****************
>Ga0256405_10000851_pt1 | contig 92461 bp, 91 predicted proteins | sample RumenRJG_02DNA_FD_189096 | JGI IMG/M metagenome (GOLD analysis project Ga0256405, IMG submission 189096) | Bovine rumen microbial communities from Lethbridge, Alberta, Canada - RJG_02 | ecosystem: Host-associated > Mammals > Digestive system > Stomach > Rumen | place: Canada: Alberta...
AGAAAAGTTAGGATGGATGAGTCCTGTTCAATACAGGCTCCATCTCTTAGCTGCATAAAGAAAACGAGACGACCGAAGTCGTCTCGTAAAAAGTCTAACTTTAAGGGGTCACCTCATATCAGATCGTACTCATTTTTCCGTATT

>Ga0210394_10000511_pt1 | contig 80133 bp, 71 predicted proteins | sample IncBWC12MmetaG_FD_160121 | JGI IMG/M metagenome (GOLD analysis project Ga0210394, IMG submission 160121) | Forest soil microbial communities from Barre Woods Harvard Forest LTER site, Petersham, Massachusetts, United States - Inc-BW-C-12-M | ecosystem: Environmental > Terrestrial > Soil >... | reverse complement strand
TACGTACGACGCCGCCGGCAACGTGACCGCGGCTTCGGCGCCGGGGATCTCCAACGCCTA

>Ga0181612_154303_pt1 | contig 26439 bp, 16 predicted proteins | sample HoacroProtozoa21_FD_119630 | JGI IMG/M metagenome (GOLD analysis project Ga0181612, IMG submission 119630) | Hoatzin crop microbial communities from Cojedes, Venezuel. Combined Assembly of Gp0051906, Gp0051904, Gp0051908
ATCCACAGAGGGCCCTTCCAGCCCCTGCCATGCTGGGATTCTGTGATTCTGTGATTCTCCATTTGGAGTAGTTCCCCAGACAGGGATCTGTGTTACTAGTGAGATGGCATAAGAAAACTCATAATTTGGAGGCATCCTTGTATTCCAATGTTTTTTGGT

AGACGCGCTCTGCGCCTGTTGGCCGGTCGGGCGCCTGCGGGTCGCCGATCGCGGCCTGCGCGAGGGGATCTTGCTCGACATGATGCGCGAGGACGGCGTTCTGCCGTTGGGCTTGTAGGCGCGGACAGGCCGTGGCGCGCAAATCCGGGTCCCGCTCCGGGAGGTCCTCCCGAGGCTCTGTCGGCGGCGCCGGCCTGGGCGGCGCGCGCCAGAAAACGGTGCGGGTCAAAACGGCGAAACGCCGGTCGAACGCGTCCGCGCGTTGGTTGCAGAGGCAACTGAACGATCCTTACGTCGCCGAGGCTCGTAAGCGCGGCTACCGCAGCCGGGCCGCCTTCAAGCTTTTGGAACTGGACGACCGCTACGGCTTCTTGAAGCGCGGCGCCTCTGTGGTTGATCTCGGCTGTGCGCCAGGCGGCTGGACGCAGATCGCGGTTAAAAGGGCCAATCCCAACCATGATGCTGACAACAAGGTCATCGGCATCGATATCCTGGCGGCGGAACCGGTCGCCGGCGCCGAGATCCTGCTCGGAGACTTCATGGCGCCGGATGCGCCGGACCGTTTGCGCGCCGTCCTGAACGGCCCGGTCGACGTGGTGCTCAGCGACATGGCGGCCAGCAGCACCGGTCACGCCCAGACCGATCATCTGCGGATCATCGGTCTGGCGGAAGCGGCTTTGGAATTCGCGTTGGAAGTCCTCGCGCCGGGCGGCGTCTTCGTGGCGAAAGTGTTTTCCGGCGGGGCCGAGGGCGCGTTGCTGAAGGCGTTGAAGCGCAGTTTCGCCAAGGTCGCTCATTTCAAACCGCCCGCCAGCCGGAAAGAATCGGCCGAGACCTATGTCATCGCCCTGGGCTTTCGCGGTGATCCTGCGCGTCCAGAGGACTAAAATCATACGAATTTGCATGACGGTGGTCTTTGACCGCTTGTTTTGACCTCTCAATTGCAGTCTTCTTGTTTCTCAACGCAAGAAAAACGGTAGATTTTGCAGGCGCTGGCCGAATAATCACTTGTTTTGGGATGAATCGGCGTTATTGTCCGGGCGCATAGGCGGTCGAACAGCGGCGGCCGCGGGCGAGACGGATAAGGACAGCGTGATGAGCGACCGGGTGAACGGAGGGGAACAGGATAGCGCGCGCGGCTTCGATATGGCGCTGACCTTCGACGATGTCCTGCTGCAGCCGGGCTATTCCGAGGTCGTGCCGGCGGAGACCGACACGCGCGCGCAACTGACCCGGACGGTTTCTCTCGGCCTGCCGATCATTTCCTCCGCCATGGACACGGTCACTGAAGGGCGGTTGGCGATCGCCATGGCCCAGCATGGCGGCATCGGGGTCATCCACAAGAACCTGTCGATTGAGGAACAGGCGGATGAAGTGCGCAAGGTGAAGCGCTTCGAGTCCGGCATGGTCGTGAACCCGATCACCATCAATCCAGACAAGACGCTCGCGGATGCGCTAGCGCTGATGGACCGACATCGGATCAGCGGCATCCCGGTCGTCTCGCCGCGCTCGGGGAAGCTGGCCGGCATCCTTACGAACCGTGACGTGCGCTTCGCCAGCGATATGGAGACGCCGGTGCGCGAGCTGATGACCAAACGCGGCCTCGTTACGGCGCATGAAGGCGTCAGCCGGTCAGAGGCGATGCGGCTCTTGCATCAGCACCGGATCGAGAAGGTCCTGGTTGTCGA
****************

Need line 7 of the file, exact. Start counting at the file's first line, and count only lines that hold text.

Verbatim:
AGACGCGCTCTGCGCCTGTTGGCCGGTCGGGCGCCTGCGGGTCGCCGATCGCGGCCTGCGCGAGGGGATCTTGCTCGACATGATGCGCGAGGACGGCGTTCTGCCGTTGGGCTTGTAGGCGCGGACAGGCCGTGGCGCGCAAATCCGGGTCCCGCTCCGGGAGGTCCTCCCGAGGCTCTGTCGGCGGCGCCGGCCTGGGCGGCGCGCGCCAGAAAACGGTGCGGGTCAAAACGGCGAAACGCCGGTCGAACGCGTCCGCGCGTTGGTTGCAGAGGCAACTGAACGATCCTTACGTCGCCGAGGCTCGTAAGCGCGGCTACCGCAGCCGGGCCGCCTTCAAGCTTTTGGAACTGGACGACCGCTACGGCTTCTTGAAGCGCGGCGCCTCTGTGGTTGATCTCGGCTGTGCGCCAGGCGGCTGGACGCAGATCGCGGTTAAAAGGGCCAATCCCAACCATGATGCTGACAACAAGGTCATCGGCATCGATATCCTGGCGGCGGAACCGGTCGCCGGCGCCGAGATCCTGCTCGGAGACTTCATGGCGCCGGATGCGCCGGACCGTTTGCGCGCCGTCCTGAACGGCCCGGTCGACGTGGTGCTCAGCGACATGGCGGCCAGCAGCACCGGTCACGCCCAGACCGATCATCTGCGGATCATCGGTCTGGCGGAAGCGGCTTTGGAATTCGCGTTGGAAGTCCTCGCGCCGGGCGGCGTCTTCGTGGCGAAAGTGTTTTCCGGCGGGGCCGAGGGCGCGTTGCTGAAGGCGTTGAAGCGCAGTTTCGCCAAGGTCGCTCATTTCAAACCGCCCGCCAGCCGGAAAGAATCGGCCGAGACCTATGTCATCGCCCTGGGCTTTCGCGGTGATCCTGCGCGTCCAGAGGACTAAAATCATACGAATTTGCATGACGGTGGTCTTTGACCGCTTGTTTTGACCTCTCAATTGCAGTCTTCTTGTTTCTCAACGCAAGAAAAACGGTAGATTTTGCAGGCGCTGGCCGAATAATCACTTGTTTTGGGATGAATCGGCGTTATTGTCCGGGCGCATAGGCGGTCGAACAGCGGCGGCCGCGGGCGAGACGGATAAGGACAGCGTGATGAGCGACCGGGTGAACGGAGGGGAACAGGATAGCGCGCGCGGCTTCGATATGGCGCTGACCTTCGACGATGTCCTGCTGCAGCCGGGCTATTCCGAGGTCGTGCCGGCGGAGACCGACACGCGCGCGCAACTGACCCGGACGGTTTCTCTCGGCCTGCCGATCATTTCCTCCGCCATGGACACGGTCACTGAAGGGCGGTTGGCGATCGCCATGGCCCAGCATGGCGGCATCGGGGTCATCCACAAGAACCTGTCGATTGAGGAACAGGCGGATGAAGTGCGCAAGGTGAAGCGCTTCGAGTCCGGCATGGTCGTGAACCCGATCACCATCAATCCAGACAAGACGCTCGCGGATGCGCTAGCGCTGATGGACCGACATCGGATCAGCGGCATCCCGGTCGTCTCGCCGCGCTCGGGGAAGCTGGCCGGCATCCTTACGAACCGTGACGTGCGCTTCGCCAGCGATATGGAGACGCCGGTGCGCGAGCTGATGACCAAACGCGGCCTCGTTACGGCGCATGAAGGCGTCAGCCGGTCAGAGGCGATGCGGCTCTTGCATCAGCACCGGATCGAGAAGGTCCTGGTTGTCGA